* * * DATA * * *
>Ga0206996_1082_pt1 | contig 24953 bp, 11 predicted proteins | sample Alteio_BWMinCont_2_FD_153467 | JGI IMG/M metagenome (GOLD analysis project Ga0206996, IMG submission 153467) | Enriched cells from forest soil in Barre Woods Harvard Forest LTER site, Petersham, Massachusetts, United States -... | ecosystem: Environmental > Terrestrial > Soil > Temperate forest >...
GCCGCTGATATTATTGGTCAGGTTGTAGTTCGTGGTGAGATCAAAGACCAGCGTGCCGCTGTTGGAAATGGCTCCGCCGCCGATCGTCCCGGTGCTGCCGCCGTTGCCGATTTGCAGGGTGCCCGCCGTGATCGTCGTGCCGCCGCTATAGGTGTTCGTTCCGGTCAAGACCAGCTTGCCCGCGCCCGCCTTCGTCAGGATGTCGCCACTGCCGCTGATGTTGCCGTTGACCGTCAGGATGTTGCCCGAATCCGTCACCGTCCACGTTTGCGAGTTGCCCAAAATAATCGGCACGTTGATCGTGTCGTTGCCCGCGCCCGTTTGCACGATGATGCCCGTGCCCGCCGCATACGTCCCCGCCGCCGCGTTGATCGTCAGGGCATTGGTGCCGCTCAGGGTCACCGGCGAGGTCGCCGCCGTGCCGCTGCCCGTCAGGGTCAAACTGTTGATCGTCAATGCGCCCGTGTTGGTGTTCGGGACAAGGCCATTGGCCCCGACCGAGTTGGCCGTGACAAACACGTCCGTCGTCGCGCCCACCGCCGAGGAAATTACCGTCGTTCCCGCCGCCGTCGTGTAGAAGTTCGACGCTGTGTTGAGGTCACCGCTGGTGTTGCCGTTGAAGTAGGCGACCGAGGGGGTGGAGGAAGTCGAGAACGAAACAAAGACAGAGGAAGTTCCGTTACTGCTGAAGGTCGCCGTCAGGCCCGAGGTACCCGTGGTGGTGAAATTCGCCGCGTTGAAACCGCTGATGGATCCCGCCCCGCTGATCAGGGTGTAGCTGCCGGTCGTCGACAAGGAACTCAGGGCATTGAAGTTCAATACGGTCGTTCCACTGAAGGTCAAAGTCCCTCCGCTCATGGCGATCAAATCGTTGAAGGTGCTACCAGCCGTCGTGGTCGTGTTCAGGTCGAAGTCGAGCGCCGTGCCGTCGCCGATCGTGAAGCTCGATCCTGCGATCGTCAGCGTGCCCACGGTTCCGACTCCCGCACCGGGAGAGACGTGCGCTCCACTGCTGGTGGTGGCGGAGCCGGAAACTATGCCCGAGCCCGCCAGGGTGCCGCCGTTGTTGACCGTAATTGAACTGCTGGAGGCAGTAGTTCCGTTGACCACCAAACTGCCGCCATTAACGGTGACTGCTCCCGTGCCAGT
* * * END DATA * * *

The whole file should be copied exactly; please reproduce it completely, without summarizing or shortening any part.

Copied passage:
>Ga0206996_1082_pt1 | contig 24953 bp, 11 predicted proteins | sample Alteio_BWMinCont_2_FD_153467 | JGI IMG/M metagenome (GOLD analysis project Ga0206996, IMG submission 153467) | Enriched cells from forest soil in Barre Woods Harvard Forest LTER site, Petersham, Massachusetts, United States -... | ecosystem: Environmental > Terrestrial > Soil > Temperate forest >...
GCCGCTGATATTATTGGTCAGGTTGTAGTTCGTGGTGAGATCAAAGACCAGCGTGCCGCTGTTGGAAATGGCTCCGCCGCCGATCGTCCCGGTGCTGCCGCCGTTGCCGATTTGCAGGGTGCCCGCCGTGATCGTCGTGCCGCCGCTATAGGTGTTCGTTCCGGTCAAGACCAGCTTGCCCGCGCCCGCCTTCGTCAGGATGTCGCCACTGCCGCTGATGTTGCCGTTGACCGTCAGGATGTTGCCCGAATCCGTCACCGTCCACGTTTGCGAGTTGCCCAAAATAATCGGCACGTTGATCGTGTCGTTGCCCGCGCCCGTTTGCACGATGATGCCCGTGCCCGCCGCATACGTCCCCGCCGCCGCGTTGATCGTCAGGGCATTGGTGCCGCTCAGGGTCACCGGCGAGGTCGCCGCCGTGCCGCTGCCCGTCAGGGTCAAACTGTTGATCGTCAATGCGCCCGTGTTGGTGTTCGGGACAAGGCCATTGGCCCCGACCGAGTTGGCCGTGACAAACACGTCCGTCGTCGCGCCCACCGCCGAGGAAATTACCGTCGTTCCCGCCGCCGTCGTGTAGAAGTTCGACGCTGTGTTGAGGTCACCGCTGGTGTTGCCGTTGAAGTAGGCGACCGAGGGGGTGGAGGAAGTCGAGAACGAAACAAAGACAGAGGAAGTTCCGTTACTGCTGAAGGTCGCCGTCAGGCCCGAGGTACCCGTGGTGGTGAAATTCGCCGCGTTGAAACCGCTGATGGATCCCGCCCCGCTGATCAGGGTGTAGCTGCCGGTCGTCGACAAGGAACTCAGGGCATTGAAGTTCAATACGGTCGTTCCACTGAAGGTCAAAGTCCCTCCGCTCATGGCGATCAAATCGTTGAAGGTGCTACCAGCCGTCGTGGTCGTGTTCAGGTCGAAGTCGAGCGCCGTGCCGTCGCCGATCGTGAAGCTCGATCCTGCGATCGTCAGCGTGCCCACGGTTCCGACTCCCGCACCGGGAGAGACGTGCGCTCCACTGCTGGTGGTGGCGGAGCCGGAAACTATGCCCGAGCCCGCCAGGGTGCCGCCGTTGTTGACCGTAATTGAACTGCTGGAGGCAGTAGTTCCGTTGACCACCAAACTGCCGCCATTAACGGTGACTGCTCCCGTGCCAGT